Today I’d like to talk to you about the most important skill you can use to live a richer life.
Most people think they’re good at this skill, but in reality they make one simple mistake that ruins them.
What skill am I talking about?
Most people botch major negotiations for one major reason.
John D. Rockefeller had a difficult childhood. His family bounced between poverty and comfort because his father was a con-artist. The elder Rockefeller traveled the countryside of upstate New York selling patent medicine which was often simply “snake-oil.” The Rockefellers didn’t exactly fit in where they lived in the small New York village.
Just like most small towns, everybody knew each other. Gossip and rumor spread like wildfire. And the village scorned Rockefeller’s father who they correctly thought was a snake-oil salesman. Whispers followed the family, they were excluded from social life and young John could not help but hear the vicious things the villagers said about his family.
Because they were ostracized, Rockefeller quickly developed a thick skin and a calm demeanor that helped him ignore the verbal barbs from the villagers who thought the sins of the father should blemish his son.
People commented on the boy’s almost Buddhist detachment from events that kept him from getting angry or flustered, even when his father committed the ultimate sin and abandoned their family.
Throughout his childhood, Rockefeller built a fortress of calm.
And this fortress served him on his journey to remarkable success. You see, when Rockefeller sat down to negotiate, it was impossible for people to emotionally manipulate him. Even when he sat in front of a hostile Congress who wanted to destroy the company he built, Rockefeller remained calm and composed during the crisis.
Nothing could faze him.
Now I’m going to show you how you can get calm like Rockefeller before you enter into any negotiation during your life. This could be buying a new car, trying to close on a house, or simply convincing your spouse to do something for you.
Most people, when faced with any negotiation, let their emotions rule. That’s the major mistake. If you let your emotions reign during a negotiation, I promise you will be crushed.
But it’s hard to remain calm especially when you’re trying to get something that you really want.
Think back to the last time you had a major negotiation. You probably felt nervous and anxious. You may have struggled to say the right thing without stammering. You may have felt clammy or even a little nauseous.
That’s okay. It’s normal to feel like that when the stakes are high. But you can work around those feelings using this simple Rockefeller trick.
When you enter a negotiation of any kind, before you start talking, take a moment of quiet to compose yourself. Be silent for a second. Don’t rush into things or tip your hand. Take a deep breath and enjoy the silence for a moment.
Rockefeller would enter a negotiation softly. He waited a moment before he said anything. If you follow his example, you will immediately feel calmer.
The worst thing you can do when negotiating is try to rush things.
Don’t forget that during your brief silence, the other person will feel just as uncomfortable as you.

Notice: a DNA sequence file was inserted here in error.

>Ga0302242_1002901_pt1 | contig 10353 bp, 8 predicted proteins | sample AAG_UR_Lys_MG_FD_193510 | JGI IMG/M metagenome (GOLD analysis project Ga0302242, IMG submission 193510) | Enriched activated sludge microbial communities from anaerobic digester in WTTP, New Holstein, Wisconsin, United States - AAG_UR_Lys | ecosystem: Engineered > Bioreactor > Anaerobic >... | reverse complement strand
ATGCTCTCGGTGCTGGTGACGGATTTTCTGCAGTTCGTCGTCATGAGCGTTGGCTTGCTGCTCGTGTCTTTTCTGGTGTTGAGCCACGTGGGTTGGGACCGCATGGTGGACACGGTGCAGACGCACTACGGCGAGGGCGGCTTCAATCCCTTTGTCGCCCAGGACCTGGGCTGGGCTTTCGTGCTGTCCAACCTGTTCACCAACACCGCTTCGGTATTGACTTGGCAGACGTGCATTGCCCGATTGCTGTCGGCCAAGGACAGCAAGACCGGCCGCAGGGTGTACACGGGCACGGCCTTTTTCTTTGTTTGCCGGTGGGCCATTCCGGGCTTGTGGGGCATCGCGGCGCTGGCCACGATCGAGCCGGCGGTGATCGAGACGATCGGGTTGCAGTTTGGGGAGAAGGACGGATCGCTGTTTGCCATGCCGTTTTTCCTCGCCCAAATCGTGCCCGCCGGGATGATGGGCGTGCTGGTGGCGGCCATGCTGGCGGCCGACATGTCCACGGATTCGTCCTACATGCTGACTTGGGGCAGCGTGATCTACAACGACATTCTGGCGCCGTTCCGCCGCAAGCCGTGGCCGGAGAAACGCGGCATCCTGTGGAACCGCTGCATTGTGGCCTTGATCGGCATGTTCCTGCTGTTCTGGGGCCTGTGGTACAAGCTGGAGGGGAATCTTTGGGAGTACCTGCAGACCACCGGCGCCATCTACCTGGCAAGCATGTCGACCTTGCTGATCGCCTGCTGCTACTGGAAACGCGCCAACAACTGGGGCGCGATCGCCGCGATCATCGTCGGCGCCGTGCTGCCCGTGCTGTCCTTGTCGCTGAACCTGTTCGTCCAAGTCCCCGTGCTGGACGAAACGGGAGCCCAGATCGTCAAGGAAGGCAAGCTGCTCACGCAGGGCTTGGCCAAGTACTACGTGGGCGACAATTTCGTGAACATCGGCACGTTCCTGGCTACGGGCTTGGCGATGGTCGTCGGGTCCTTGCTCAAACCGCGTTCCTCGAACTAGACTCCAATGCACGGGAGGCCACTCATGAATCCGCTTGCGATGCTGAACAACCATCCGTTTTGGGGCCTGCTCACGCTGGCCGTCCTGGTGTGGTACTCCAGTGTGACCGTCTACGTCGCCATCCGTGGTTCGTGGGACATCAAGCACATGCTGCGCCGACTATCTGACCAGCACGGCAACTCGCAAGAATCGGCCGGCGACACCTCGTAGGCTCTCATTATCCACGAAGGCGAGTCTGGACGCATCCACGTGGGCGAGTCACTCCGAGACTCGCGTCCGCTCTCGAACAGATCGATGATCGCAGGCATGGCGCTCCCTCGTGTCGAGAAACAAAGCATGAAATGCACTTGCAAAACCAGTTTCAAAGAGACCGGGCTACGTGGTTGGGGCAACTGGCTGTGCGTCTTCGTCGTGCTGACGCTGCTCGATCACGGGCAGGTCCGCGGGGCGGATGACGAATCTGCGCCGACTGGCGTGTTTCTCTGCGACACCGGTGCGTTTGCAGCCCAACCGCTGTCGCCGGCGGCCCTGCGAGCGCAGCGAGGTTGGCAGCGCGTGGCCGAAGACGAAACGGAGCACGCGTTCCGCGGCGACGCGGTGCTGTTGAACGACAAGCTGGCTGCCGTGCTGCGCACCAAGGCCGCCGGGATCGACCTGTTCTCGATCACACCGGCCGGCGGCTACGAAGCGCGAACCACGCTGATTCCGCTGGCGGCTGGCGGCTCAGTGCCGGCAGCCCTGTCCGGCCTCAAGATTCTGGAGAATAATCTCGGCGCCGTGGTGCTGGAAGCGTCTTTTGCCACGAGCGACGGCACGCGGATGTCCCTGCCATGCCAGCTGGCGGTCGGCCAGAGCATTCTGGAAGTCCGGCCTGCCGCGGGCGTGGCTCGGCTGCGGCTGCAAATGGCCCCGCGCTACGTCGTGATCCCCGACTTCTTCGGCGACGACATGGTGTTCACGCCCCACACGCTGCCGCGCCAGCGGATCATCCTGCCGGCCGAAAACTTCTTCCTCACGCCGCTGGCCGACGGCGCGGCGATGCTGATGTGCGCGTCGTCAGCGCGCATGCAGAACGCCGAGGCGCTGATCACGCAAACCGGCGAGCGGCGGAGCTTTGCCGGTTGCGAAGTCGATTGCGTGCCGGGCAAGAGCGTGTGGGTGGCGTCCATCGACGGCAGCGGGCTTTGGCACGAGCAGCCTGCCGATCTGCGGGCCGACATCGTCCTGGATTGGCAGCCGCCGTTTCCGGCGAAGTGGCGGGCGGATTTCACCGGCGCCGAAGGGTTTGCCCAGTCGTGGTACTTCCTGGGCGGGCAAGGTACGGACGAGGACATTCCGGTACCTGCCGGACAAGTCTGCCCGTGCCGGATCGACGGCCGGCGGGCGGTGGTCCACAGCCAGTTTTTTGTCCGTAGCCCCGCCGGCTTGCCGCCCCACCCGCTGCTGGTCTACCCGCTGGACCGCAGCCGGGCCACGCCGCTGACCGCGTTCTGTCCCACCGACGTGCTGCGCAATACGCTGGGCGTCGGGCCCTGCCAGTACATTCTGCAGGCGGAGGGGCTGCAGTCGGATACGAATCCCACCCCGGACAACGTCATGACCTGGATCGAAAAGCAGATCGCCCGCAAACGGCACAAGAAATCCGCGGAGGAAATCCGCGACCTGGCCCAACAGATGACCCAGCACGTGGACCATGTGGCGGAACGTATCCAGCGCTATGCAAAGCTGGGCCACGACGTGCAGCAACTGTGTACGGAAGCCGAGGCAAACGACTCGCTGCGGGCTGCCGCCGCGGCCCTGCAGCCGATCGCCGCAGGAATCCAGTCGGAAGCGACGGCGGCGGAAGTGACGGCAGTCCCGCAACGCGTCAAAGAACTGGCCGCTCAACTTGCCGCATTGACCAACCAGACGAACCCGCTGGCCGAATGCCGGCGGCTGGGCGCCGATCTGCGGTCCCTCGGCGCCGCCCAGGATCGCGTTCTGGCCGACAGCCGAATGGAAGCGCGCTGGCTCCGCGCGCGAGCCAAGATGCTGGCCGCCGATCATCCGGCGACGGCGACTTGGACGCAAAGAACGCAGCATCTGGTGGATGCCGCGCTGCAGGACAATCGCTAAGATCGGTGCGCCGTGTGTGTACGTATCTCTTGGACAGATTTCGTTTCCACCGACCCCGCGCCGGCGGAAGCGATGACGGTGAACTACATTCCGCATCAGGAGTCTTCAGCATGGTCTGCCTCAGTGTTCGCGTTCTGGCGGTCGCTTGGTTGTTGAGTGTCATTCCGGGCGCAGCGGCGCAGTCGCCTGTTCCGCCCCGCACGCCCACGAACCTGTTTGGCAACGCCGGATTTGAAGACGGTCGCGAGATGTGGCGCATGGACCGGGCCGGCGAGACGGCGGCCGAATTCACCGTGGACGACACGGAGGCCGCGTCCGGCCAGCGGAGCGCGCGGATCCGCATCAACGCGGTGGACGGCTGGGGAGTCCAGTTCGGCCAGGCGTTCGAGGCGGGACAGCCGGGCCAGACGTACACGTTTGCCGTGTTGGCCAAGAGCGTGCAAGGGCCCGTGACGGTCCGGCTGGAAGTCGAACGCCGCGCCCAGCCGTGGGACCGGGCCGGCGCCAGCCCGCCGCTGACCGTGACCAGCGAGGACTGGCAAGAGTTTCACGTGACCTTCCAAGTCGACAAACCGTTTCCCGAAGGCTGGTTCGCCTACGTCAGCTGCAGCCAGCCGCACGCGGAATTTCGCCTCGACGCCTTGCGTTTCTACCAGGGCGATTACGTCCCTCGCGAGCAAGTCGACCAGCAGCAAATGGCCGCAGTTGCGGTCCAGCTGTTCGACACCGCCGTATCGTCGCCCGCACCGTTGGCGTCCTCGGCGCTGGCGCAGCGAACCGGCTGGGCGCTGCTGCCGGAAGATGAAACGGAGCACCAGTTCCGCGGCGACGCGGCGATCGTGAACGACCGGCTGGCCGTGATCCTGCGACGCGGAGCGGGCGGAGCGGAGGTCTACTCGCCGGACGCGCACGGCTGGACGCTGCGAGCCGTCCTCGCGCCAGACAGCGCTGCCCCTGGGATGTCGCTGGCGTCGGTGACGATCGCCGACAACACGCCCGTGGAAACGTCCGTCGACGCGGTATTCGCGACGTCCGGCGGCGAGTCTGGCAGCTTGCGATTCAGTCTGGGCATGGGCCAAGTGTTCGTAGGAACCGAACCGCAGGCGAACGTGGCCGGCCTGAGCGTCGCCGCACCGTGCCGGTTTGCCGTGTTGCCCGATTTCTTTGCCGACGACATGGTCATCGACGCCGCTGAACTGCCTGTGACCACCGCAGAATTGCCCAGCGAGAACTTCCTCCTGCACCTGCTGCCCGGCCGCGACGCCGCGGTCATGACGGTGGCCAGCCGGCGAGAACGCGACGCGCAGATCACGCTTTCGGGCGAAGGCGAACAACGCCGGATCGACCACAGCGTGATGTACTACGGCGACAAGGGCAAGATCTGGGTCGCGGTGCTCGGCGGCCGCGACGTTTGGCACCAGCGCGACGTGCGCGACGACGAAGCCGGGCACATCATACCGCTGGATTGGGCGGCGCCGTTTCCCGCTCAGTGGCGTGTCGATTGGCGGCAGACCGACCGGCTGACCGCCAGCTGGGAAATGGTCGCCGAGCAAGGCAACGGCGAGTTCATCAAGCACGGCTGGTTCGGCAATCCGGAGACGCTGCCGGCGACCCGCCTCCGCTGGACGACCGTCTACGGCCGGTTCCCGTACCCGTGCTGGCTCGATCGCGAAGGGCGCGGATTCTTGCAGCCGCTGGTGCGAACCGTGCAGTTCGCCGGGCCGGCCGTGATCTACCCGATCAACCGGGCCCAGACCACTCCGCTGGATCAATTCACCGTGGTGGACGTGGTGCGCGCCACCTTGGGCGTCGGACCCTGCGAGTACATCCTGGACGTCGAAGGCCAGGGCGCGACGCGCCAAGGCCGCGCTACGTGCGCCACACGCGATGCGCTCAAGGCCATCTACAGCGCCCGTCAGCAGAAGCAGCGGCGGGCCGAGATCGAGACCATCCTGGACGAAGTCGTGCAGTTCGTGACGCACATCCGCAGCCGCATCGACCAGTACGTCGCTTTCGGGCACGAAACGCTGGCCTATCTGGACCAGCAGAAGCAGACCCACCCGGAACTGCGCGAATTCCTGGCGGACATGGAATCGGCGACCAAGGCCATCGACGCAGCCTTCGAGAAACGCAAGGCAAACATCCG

After you collect your thoughts, compose your first sentence and speak it calmly and confidently. Don’t worry about moving fast. If you do rush, it immediately sends the signal that you’re nervous, scared and overwhelmed. That’s not the impression you want to make.
A calm tone and a slow pace is your friend here.
Later in his career, Rockefeller surprised people he met because he was so calm and genial, even during hostile negotiations. They expected that the king of the Robber Barons would bluster and rage. But he didn’t.
He simply stayed still.
And he spoke calmly, quietly and never rushed.
It’s a rule in negotiations that if you lose your cool then you won’t get the deal you want.
Stay calm and you’ll be just fine.
Beyond learning to stay calm, Rockefeller learned another valuable lesson early in his career: threats don’t work. Businessman lost their cool during a negotiation and made threats when things weren’t working in their favor. This destructive behavior almost always damaged the budding relationship and cost the bully dearly.
Threats ruin relationships. And a rich life and career is built on great relationships.
Machiavelli got it wrong when he said, “It’s better to be feared than loved.”
Rockefeller never made threats, even when he was the richest and most powerful business owner in the world. In fact, Rockefeller was happy to slightly overpay for things in order to maintain and build relationships.
Take these two valuable lessons from Rockefeller:
- Take a moment before you start any negotiation to clear your mind and remain calm.
- Don’t ever make threats. They don’t work long-term.
If you work on remaining calm during the negotiation, you’ll notice that you become more persuasive, more rational and more likely to get what you want. It’s one of the most valuable skills for living a rich life.
So keep calm and negotiate it.
Start today.[Ed. Note: Richard Saunders is the editor of ETR’s newest publication: Ben Franklin’s Wealth and Power Insider. In each issue, he shares a valuable lesson from the past that you can apply today to live a richer life. In the latest issue he shows you Rockefeller’s in-depth negotiation strategy that you can use to get what you want. You’ll learn how Rockefeller prepared for major negotiations and how you can use his simple strategy to save money when you buy a car, get a better deal on a house and become more persuasive almost overnight. Click here to get immediate access to the latest issue called How to Negotiation Like a Robber Baron.]